3. pgl says:

    Consultant: let me play IRS agent for a moment (I’m not one and even if I were, I doubt I could access the name of your organizations anyway). Your premise is that the franchise fee should be positive (say 5% of U.S. sales). I might challenge this premise saying the name is worth less (say 1% of sales). So we could fight over arm’s length royalty rates under section 1.482-4. But then I might choose to accept your asserted royalty rate and just turn to section 367(d), which says the offshore company should pay fair market value for the name, which was created by the U.S. entity. So, I take your forecast of U.S. sales and multiply by 5% and then discount at some appropriate cost of capital. Whatever that estimate of value is becomes your tax base for an immediate payment to the IRS. I hope your cheap attorney is telling you all of this and has some credible story that satisfies the local IRS agent. Then again – my earlier post suggests that your local IRS agent needs a smart economist to back him up.

  4. pgl says:

    Consultant: let me play IRS agent for a moment (I’m not one and even if I were, I doubt I could access the name of your organizations anyway). Your premise is that the franchise fee should be positive (say 5% of U.S. sales). I might challenge this premise saying the name is worth less (say 1% of sales). So we could fight over arm’s length royalty rates under section 1.482-4. But then I might choose to accept your asserted royalty rate and just turn to section 367(d), which says the offshore company should pay fair market value for the name, which was created by the U.S. entity. So, I take your forecast of U.S. sales and multiply by 5% and then discount at some appropriate cost of capital. Whatever that estimate of value is becomes your tax base for an immediate payment to the IRS. I hope your cheap attorney is telling you all of this and has some credible story that satisfies the local IRS agent. Then again – my earlier post suggests that your local IRS agent needs a smart economist to back him up.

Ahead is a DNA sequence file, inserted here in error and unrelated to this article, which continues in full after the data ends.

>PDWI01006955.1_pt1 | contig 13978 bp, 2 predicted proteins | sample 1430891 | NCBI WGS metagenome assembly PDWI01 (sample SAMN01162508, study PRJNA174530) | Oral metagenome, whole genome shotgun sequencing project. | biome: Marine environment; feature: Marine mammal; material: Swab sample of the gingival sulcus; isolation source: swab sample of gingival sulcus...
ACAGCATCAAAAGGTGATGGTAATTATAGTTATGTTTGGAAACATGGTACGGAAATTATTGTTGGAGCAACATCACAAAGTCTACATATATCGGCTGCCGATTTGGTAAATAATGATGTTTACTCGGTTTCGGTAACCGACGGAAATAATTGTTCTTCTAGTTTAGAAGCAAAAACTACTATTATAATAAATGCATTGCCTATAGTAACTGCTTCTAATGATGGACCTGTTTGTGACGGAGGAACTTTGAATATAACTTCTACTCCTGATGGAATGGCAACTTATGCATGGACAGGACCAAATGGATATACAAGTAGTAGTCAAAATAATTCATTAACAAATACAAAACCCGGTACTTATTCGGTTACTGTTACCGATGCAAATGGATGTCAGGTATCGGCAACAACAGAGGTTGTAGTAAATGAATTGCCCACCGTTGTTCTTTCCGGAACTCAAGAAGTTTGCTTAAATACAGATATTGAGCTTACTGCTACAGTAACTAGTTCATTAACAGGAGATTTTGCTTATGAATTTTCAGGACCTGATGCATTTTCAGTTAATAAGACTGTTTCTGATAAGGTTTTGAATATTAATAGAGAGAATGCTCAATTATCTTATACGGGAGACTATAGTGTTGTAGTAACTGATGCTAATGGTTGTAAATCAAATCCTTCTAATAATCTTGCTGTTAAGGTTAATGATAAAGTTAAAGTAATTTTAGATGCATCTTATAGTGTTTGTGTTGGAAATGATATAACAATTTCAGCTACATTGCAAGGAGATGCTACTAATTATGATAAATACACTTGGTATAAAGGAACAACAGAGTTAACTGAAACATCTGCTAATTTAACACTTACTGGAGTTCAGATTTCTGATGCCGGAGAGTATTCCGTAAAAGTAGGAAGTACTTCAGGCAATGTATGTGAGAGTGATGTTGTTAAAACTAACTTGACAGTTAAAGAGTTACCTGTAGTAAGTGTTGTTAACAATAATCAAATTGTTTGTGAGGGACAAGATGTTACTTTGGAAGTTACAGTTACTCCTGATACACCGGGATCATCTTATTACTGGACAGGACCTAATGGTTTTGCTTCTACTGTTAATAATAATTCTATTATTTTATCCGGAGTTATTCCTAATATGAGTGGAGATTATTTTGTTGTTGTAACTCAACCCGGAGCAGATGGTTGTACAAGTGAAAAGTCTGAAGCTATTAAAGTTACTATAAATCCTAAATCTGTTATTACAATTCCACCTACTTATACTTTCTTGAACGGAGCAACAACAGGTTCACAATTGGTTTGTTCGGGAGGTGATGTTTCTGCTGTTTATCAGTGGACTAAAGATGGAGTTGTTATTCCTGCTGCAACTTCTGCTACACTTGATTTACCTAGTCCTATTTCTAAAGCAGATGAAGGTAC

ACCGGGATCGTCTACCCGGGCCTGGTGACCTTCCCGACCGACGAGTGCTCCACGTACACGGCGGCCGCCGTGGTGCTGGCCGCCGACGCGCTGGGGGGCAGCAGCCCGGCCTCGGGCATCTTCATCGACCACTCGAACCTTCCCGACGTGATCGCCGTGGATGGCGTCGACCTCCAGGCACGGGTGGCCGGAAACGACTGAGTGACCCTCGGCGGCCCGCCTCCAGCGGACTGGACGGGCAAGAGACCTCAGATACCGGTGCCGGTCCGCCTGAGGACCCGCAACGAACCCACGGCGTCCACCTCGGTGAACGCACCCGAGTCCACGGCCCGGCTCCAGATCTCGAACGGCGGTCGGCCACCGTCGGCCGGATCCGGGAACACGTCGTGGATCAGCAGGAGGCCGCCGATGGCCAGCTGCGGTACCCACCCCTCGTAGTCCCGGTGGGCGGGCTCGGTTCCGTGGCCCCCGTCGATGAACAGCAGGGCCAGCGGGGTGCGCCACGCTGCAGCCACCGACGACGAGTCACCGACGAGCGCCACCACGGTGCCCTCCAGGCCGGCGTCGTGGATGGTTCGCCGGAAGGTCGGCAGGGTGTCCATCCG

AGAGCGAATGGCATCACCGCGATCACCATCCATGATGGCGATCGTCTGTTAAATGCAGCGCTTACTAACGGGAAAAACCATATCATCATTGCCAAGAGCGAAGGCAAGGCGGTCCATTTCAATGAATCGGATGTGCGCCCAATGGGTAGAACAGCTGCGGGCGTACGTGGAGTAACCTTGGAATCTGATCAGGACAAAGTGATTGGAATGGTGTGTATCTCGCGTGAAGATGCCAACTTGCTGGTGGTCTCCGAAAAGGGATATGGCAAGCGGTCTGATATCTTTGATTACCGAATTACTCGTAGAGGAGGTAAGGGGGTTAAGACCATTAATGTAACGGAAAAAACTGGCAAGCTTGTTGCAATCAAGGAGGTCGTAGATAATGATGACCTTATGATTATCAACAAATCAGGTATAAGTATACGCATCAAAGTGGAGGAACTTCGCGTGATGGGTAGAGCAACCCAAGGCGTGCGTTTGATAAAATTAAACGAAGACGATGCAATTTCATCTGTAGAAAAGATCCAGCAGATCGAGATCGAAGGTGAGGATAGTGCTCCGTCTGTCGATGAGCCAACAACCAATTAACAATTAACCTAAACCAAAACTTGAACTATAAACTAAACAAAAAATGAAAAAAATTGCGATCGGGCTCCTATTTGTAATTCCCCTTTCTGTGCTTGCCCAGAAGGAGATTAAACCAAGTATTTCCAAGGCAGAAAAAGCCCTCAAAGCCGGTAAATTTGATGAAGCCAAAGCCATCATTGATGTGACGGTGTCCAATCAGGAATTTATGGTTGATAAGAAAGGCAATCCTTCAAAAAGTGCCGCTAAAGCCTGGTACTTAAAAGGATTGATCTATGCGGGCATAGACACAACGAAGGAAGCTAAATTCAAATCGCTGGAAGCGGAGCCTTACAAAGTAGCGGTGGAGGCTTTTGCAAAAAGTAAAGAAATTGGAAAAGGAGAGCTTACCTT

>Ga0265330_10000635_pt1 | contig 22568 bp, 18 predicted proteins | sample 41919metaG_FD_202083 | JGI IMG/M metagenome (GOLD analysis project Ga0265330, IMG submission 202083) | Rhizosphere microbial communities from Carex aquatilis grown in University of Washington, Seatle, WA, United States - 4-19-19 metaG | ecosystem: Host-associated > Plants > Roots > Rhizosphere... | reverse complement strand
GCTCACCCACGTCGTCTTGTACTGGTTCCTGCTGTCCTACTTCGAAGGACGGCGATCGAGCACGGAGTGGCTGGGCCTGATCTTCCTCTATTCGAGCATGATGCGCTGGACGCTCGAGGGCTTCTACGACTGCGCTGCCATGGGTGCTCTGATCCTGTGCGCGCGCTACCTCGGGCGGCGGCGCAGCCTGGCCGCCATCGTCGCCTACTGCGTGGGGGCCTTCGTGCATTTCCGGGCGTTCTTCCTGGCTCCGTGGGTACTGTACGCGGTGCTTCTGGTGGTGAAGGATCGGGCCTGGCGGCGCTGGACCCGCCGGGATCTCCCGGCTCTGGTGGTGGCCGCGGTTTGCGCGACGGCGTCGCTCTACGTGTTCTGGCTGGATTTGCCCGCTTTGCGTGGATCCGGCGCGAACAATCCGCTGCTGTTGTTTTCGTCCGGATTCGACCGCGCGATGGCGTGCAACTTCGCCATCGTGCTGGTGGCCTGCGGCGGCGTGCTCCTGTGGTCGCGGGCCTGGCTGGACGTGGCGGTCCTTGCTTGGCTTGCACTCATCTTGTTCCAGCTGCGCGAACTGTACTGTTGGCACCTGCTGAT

Leave a Reply

Your email address will not be published. Required fields are marked *

You may use these HTML tags and attributes: <a href="" title=""> <abbr title=""> <acronym title=""> <b> <blockquote cite=""> <cite> <code> <del datetime=""> <em> <i> <q cite=""> <strike> <strong>

Notify me of followup comments via e-mail. You can also subscribe without commenting.